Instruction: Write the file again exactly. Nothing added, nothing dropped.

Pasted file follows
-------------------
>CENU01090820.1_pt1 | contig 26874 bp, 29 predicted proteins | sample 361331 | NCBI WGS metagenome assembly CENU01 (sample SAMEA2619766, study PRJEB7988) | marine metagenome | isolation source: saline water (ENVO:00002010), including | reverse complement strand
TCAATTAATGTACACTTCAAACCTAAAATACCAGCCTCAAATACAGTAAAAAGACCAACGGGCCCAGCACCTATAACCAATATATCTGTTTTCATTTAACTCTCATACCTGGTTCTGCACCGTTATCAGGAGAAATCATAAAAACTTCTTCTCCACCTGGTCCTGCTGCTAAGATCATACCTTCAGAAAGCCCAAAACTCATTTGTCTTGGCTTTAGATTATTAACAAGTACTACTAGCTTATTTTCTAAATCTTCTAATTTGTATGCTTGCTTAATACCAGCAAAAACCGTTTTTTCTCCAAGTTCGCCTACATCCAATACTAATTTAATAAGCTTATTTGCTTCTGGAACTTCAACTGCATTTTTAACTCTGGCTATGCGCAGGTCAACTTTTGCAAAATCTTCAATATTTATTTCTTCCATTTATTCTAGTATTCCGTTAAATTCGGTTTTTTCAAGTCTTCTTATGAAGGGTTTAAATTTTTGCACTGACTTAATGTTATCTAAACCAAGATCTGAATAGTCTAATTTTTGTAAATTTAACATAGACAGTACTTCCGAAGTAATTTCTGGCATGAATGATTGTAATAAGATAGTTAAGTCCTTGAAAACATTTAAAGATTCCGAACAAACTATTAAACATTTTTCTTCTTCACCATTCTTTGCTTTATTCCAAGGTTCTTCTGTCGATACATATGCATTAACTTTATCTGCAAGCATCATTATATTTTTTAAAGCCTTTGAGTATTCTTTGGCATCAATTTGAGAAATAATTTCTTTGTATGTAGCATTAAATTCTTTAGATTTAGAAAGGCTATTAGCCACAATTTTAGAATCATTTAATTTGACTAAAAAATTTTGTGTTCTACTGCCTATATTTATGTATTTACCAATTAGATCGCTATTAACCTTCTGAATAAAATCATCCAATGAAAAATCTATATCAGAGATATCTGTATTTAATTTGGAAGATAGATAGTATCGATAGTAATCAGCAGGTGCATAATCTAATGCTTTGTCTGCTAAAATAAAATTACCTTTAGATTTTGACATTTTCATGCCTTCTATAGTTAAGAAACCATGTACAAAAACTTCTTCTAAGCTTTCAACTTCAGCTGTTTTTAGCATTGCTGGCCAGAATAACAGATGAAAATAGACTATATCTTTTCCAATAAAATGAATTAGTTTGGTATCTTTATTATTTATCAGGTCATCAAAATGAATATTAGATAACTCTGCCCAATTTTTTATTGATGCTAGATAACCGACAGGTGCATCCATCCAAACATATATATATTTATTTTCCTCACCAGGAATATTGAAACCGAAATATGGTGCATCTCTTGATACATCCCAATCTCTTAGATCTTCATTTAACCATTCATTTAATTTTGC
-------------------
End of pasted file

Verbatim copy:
>CENU01090820.1_pt1 | contig 26874 bp, 29 predicted proteins | sample 361331 | NCBI WGS metagenome assembly CENU01 (sample SAMEA2619766, study PRJEB7988) | marine metagenome | isolation source: saline water (ENVO:00002010), including | reverse complement strand
TCAATTAATGTACACTTCAAACCTAAAATACCAGCCTCAAATACAGTAAAAAGACCAACGGGCCCAGCACCTATAACCAATATATCTGTTTTCATTTAACTCTCATACCTGGTTCTGCACCGTTATCAGGAGAAATCATAAAAACTTCTTCTCCACCTGGTCCTGCTGCTAAGATCATACCTTCAGAAAGCCCAAAACTCATTTGTCTTGGCTTTAGATTATTAACAAGTACTACTAGCTTATTTTCTAAATCTTCTAATTTGTATGCTTGCTTAATACCAGCAAAAACCGTTTTTTCTCCAAGTTCGCCTACATCCAATACTAATTTAATAAGCTTATTTGCTTCTGGAACTTCAACTGCATTTTTAACTCTGGCTATGCGCAGGTCAACTTTTGCAAAATCTTCAATATTTATTTCTTCCATTTATTCTAGTATTCCGTTAAATTCGGTTTTTTCAAGTCTTCTTATGAAGGGTTTAAATTTTTGCACTGACTTAATGTTATCTAAACCAAGATCTGAATAGTCTAATTTTTGTAAATTTAACATAGACAGTACTTCCGAAGTAATTTCTGGCATGAATGATTGTAATAAGATAGTTAAGTCCTTGAAAACATTTAAAGATTCCGAACAAACTATTAAACATTTTTCTTCTTCACCATTCTTTGCTTTATTCCAAGGTTCTTCTGTCGATACATATGCATTAACTTTATCTGCAAGCATCATTATATTTTTTAAAGCCTTTGAGTATTCTTTGGCATCAATTTGAGAAATAATTTCTTTGTATGTAGCATTAAATTCTTTAGATTTAGAAAGGCTATTAGCCACAATTTTAGAATCATTTAATTTGACTAAAAAATTTTGTGTTCTACTGCCTATATTTATGTATTTACCAATTAGATCGCTATTAACCTTCTGAATAAAATCATCCAATGAAAAATCTATATCAGAGATATCTGTATTTAATTTGGAAGATAGATAGTATCGATAGTAATCAGCAGGTGCATAATCTAATGCTTTGTCTGCTAAAATAAAATTACCTTTAGATTTTGACATTTTCATGCCTTCTATAGTTAAGAAACCATGTACAAAAACTTCTTCTAAGCTTTCAACTTCAGCTGTTTTTAGCATTGCTGGCCAGAATAACAGATGAAAATAGACTATATCTTTTCCAATAAAATGAATTAGTTTGGTATCTTTATTATTTATCAGGTCATCAAAATGAATATTAGATAACTCTGCCCAATTTTTTATTGATGCTAGATAACCGACAGGTGCATCCATCCAAACATATATATATTTATTTTCCTCACCAGGAATATTGAAACCGAAATATGGTGCATCTCTTGATACATCCCAATCTCTTAGATCTTCATTTAACCATTCATTTAATTTTGC